Campaign in support of the EU citizens' initiative “Stop Finning — Stop the Trade” for an EU-wide trade ban on loose shark fins
Not without You!
What? We can't do it without you? — Yes, exactly, it won't work without you!
By January 2022, 1 million votes must have been received on the EU Commission's portal so that we can be heard on the proposal to amend the law. So join in: Every single vote counts.
Europe is also involved in this trade, whether by catching and processing sharks themselves or as a central transshipment point for fins from around the world.
Voluntary measures to restrict fishing are not to be expected. On the contrary, demand for the coveted fins is increasing. And where there is demand, there is profit.
The only real solution is appropriate and strict legislation. In 2013, first steps in this direction were taken by the EU. The “Fins Naturally Attached” regulation prohibits the storage, shipment, and landing of loose shark fins on EU vessels and in EU waters. The intention was twofold, to end the cruel practice of shark finning and to achieve a general reduction in European shark landings.
The reality, however, is different. Although there was a brief decline in catches, targeted marketing of shark meat quickly brought them back to their original levels. As soon as the animals are landed, they can still legally have their fins removed. And as long as this and the trade in loose fins is allowed, Europe will continue to be one of the main transshipment points.
Another problem is the illegal wildlife trade in CITES-listed species. Without genetic analyses, it is almost impossible to determine the actual species from the severed fins. Transporting the entire carcass eliminates this problem.
The aim must be to extend the “Fins Naturally Attached” regulation to ban the complete import, transit and export of loose fins.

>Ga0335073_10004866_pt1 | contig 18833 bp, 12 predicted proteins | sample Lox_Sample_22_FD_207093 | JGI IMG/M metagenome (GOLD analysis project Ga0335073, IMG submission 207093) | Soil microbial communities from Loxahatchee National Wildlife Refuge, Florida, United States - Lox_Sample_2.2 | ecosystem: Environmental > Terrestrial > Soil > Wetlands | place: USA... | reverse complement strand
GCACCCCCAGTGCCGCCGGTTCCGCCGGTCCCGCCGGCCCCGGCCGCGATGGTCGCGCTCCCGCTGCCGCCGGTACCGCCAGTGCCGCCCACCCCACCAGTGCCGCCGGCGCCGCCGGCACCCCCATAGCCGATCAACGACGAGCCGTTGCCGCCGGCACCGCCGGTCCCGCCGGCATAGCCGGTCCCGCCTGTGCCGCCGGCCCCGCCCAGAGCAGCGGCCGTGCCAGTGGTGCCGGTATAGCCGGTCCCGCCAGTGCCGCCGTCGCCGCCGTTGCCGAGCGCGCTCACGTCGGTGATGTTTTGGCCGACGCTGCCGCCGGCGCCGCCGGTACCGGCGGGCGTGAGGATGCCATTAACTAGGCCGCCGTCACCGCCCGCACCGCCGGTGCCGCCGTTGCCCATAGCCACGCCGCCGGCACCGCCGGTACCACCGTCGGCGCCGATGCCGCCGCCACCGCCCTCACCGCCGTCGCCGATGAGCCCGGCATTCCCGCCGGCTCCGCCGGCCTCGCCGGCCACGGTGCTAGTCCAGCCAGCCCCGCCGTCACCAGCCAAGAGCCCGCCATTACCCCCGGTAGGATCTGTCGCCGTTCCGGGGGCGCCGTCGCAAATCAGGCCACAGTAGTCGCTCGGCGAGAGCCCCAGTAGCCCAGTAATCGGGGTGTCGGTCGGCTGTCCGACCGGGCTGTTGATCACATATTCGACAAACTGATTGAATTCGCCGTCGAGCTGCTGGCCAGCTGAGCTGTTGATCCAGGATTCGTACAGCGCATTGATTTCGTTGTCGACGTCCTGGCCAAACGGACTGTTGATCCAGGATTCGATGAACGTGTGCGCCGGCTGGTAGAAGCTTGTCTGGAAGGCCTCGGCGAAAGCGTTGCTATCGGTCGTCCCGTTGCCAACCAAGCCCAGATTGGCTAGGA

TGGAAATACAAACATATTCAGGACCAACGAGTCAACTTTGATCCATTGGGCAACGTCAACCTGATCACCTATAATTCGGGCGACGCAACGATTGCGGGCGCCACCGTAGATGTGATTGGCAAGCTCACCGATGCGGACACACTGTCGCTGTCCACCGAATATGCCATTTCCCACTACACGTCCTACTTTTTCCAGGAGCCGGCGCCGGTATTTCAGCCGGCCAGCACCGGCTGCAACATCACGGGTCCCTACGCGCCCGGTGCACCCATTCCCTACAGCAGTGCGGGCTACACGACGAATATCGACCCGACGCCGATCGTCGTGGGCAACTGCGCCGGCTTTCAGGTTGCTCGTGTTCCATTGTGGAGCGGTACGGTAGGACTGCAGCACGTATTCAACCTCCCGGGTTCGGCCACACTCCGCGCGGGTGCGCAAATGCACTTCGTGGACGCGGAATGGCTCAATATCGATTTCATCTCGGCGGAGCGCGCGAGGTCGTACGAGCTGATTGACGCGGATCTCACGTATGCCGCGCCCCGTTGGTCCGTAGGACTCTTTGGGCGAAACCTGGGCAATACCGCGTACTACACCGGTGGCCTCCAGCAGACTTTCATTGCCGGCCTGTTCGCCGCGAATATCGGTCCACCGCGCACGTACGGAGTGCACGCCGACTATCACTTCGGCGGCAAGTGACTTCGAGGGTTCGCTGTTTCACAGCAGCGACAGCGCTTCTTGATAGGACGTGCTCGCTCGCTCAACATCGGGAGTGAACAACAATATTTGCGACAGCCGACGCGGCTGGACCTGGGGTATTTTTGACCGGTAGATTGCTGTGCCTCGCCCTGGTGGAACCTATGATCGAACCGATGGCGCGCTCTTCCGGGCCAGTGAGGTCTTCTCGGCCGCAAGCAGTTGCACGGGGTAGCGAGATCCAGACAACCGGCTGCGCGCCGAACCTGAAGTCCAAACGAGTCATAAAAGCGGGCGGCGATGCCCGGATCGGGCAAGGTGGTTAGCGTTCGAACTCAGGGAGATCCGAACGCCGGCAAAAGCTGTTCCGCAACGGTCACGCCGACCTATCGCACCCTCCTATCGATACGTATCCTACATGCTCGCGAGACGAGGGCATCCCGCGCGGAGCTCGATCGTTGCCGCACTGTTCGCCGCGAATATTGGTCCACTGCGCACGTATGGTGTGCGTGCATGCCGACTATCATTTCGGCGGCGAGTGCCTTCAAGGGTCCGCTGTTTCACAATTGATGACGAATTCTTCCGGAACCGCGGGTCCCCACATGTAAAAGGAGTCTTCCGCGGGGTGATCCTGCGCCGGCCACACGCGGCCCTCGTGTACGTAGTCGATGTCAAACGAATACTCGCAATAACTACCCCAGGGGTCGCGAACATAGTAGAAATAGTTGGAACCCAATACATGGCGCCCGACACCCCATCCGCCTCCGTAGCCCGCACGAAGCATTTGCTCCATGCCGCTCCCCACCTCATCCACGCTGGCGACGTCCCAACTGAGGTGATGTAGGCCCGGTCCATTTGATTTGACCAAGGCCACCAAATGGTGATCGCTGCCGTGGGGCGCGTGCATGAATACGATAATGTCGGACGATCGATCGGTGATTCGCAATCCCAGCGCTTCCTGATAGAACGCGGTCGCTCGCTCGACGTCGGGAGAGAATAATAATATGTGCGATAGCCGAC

- Support for Stop Finning — Stop the Trade
Through our social media campaign “Not without You!” we plan to make the initiative widely known. The targeted cooperation with partners, celebrities and of course YOU will help!
- Double the number of votes in Germany and Austria
Our goal is to collect twice the number of votes needed for Germany und Austria. In total, we plan to reach 144,000 and 27,000 signatures respectively.
With the launch of the initiative, a 12-month period of collecting signatures began. Due to the Covid-19 pandemic, the deadline has already been extended twice.
Signatures can now be registered until 31 January 2022.
If there is another extension, we will of course keep you up-to-date.
Supporters and Sponsors
The German Postcode Lottery offers financial support for selected projects in the areas of climate protection, nature conservation, species protection and social measures. In 2021, funding was made available for the “Not without You!” campaign.
Votes can be cast directly at the EU Commission via the following link.
All EU citizens entitled to vote are eligible to vote. The minimum age in Germany is 18, in Austria 16.
The European Citizens' Initiative
Since 2012, EU citizens have the option to get personally involved in European legislation. Through an EU Citizens' Initiative, they can directly address the European Commission to propose concrete legislative adjustments.
As a first step, an organizers' group consisting of at least 7 EU citizens residing in 7 different EU countries is established. This group then registers the initiative and the proposed legislative change with the European Commission. However, not every initiative is accepted, because certain substantive and formal requirements have to be met.
As soon as the Commission gives its “go”, the collection of votes can begin. Within one year, at least 1 million votes must be collected. All EU citizens who are old enough to vote in European elections are eligible to vote. In Germany the minimum age is 18, in Austria 16.
Signatures can be submitted either online directly to the EU Commission or on paper. If the minimum number is reached within the deadline (and these votes stand up to scrutiny) the initiative is finally submitted. In the next step, representatives of the organizing group present the issue to the European Parliament in a public hearing.
The Commission is obliged to announce its further course of action or the rejection of the proposed legislative amendment no later than 6 months after the submission of the initiative. If the decision is positive, the initiative will now go through the relevant legislative procedure and hopefully end in an adjustment of the existing legal situation.
Here you can read the initial application, which was submitted to the EU Commission at the beginning of 2020:
© Sharkproject/Marvin Richter
© Sharkproject/Oliver Feistmantel
© Sharkproject/Ian Gray Photography
© Sharkproject/German Popp/Stefanie Hertel